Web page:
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Irvan v. Cooper

United States District Court, N.D. Illinois, Eastern Division

February 2, 2017

Gwendolyn P. Irvan, Plaintiff,
Steven Cooper, Kevin Busch, Tait lundgren, stacey whittman, scott Miller, Marios Kararrayinnis, The Foster & Buick Law Group, Llc, and WeedCutting, Inc., Defendants.


          Manish S. Shah United States District Judge.

         Plaintiff Gwendolyn Irvan filed a pro se complaint against defendants based on the handling of her state-court divorce case and the disposition of certain property. Defendants Steven Cooper, Kevin Busch, Tait Lundgren, Marios Karayannis, and the Foster and Buick Law Group, LLC have filed motions to dismiss the complaint pursuant to Federal Rules of Civil Procedure 12(b)(1) and 12(b)(6). For the reasons stated below, these motions are granted. This case is dismissed in its entirety against all Defendants.

         I. Background

         The following facts are drawn from Irvan's complaint as well as several state-court orders. Courts can take judicial notice of documents that are contained in the public record. Menominee Indian Tribe of Wisconsin v. Thompson, 161 F.3d 449, 456 (7th Cir. 1998).

         On November 1, 1992, Irvan and defendant Scott Miller were married. On November 22, 2013, a judgment was entered in Illinois state court dissolving that marriage. As part of that order, the court ordered the sale of the marital residence and a farm located in Waterman, Illinois. The proceeds of this sale were to be added to the marital estate.

         On January 20, 2016, the state-court judge appointed defendant Tait Lundgren as Receiver to sell these properties, and Lundgren received permission to retain defendant Foster & Buick Law Group, LLC as counsel in his role as Receiver. The judge granted Lundgren broad discretion in his role, saying that Lundgren was permitted “to utilize whatever means he feels appropriate to effectuate the sale.”

         Irvan submitted a motion in state court to purchase the Waterman farm. On March 29, 2016, the court denied Irvan's motion and ordered that the property be sold to a third party, who made a $340, 000 cash offer. Irvan moved to reconsider that order. The court denied the motion for reconsideration on May 2, 2016, and also denied Irvan's motion to stay the sale.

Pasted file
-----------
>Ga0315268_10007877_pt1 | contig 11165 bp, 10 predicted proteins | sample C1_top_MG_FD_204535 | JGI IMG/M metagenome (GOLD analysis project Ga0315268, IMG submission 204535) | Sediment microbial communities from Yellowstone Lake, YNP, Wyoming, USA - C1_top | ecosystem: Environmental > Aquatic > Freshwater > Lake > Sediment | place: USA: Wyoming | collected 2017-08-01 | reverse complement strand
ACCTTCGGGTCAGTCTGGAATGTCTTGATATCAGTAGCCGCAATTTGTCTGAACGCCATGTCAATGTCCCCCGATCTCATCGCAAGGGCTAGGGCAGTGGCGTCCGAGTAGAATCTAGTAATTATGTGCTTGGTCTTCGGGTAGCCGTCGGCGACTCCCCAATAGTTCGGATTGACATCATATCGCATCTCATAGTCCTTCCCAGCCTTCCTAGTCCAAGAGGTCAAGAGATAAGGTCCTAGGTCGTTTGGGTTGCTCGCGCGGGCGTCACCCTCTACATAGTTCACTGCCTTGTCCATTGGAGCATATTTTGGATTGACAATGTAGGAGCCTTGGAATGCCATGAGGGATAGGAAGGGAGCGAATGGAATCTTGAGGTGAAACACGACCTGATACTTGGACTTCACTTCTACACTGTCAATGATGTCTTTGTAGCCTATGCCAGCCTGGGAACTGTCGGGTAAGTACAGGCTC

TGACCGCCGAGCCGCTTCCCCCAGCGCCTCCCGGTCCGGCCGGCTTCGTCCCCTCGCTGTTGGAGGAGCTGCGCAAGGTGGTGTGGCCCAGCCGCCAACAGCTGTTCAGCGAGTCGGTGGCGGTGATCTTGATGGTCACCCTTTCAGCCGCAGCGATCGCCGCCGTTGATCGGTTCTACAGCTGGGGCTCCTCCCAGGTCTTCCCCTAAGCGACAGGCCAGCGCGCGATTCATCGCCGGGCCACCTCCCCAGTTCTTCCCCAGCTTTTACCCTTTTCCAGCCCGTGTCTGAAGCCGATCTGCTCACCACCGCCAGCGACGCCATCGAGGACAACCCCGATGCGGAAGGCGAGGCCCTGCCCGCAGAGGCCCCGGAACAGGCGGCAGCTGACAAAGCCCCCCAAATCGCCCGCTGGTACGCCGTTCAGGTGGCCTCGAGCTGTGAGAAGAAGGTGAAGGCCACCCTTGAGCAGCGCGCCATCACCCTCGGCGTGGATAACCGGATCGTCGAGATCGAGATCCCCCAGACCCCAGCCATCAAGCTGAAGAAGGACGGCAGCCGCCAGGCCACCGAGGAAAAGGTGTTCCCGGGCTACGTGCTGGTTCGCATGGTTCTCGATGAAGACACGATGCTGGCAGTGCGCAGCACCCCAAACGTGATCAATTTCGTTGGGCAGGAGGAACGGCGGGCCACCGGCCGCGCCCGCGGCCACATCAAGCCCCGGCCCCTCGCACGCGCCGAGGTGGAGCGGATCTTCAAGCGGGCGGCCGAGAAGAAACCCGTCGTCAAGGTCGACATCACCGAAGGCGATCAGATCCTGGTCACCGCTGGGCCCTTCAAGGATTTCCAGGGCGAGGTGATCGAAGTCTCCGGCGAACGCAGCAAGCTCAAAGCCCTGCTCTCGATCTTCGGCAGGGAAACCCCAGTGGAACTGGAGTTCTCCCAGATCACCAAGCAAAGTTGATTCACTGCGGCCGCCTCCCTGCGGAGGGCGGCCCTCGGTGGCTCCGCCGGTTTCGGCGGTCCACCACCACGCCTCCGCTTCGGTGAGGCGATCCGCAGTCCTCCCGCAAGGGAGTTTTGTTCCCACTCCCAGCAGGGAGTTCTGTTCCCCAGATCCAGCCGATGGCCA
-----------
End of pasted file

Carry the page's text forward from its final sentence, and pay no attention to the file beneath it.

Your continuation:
That same day, Irvan filed a pro se complaint with this court, naming seven parties as defendants, all of whom had some involvement in her divorce case. She has sued her ex-husband, the state-court judge who presided over the case, the court-appointed receiver and his law firm, and her own attorneys. She alleges that she was deprived of the opportunity to purchase the Waterman property because of her sex, marital status, and disability status. Among the many allegations in her complaint, she claims that the state-court judge harassed her, the court-appointed receiver defrauded her, and various defendants violated state and federal housing statutes that prohibit discrimination.

         II. Legal Standard

         A Rule 12(b)(1) motion challenges jurisdiction in federal court, and the plaintiff bears the burden of establishing the elements necessary for jurisdiction. Scanlan v. Eisenberg, 669 F.3d 838, 841-42 (7th Cir. 2012). A court may look outside of the complaint's allegations and consider whatever evidence has been submitted on the issue of jurisdiction. Ezekiel v. Michel, 66 F.3d 894, 897 (7th Cir. 1995). For purposes of a motion under Rule 12(b)(1) or Rule 12(b)(6), the court accepts all well-pleaded factual allegations as true and construes all reasonable inferences in favor of the plaintiff. Scanlan, 669 F.3d at 841.

         III. Discussion

         A. Jurisdiction and the Rooker-Feldman Doctrine

         The “first thing a federal judge should do when a complaint is filed is check to see that federal jurisdiction is properly alleged.” Wisconsin Knife Works v. Nat'l Metal Crafters, 781 F.2d 1280, 1282 (7th Cir. 1986). The Rooker-Feldman doctrine precludes federal district courts from “exercising jurisdiction over cases brought by state court losers challenging state court judgments rendered before the district court proceedings commenced.” Sykes v. Cook Cty. Circuit Court Prob. Div., 837 F.3d 736, 741 (7th Cir. 2016). No matter how erroneous or unconstitutional a state-court judgment may be, the only federal court with jurisdiction to review such a judgment is the Supreme Court of the United States. Brown v. Bowman, 668 F.3d 437, 442 (7th Cir. 2012). While the courts of appeals disagree about whether the doctrine is limited to final state-court decisions or whether interlocutory decisions are also precluded from review, the Seventh Circuit has suggested that the federal district courts lack jurisdiction over any state-court judgment. See Harold v. Steel, 773 F.3d 884, 886 (7th Cir. 2014) (“Nothing in the Supreme Court's decisions suggests that state-court decisions too provisional to deserve review within the state's own system can be reviewed by federal district and appellate courts. . . . A truly interlocutory decision should not be subject to review in any court.”).

         The Rooker-Feldman doctrine applies in two instances. First, it applies when a plaintiff asks a federal district court to overturn an adverse state judgment. Brown, 668 F.3d at 442. Second, the doctrine applies when a plaintiff's claim is “inextricably intertwined” with a state-court judgment. Id. A ...

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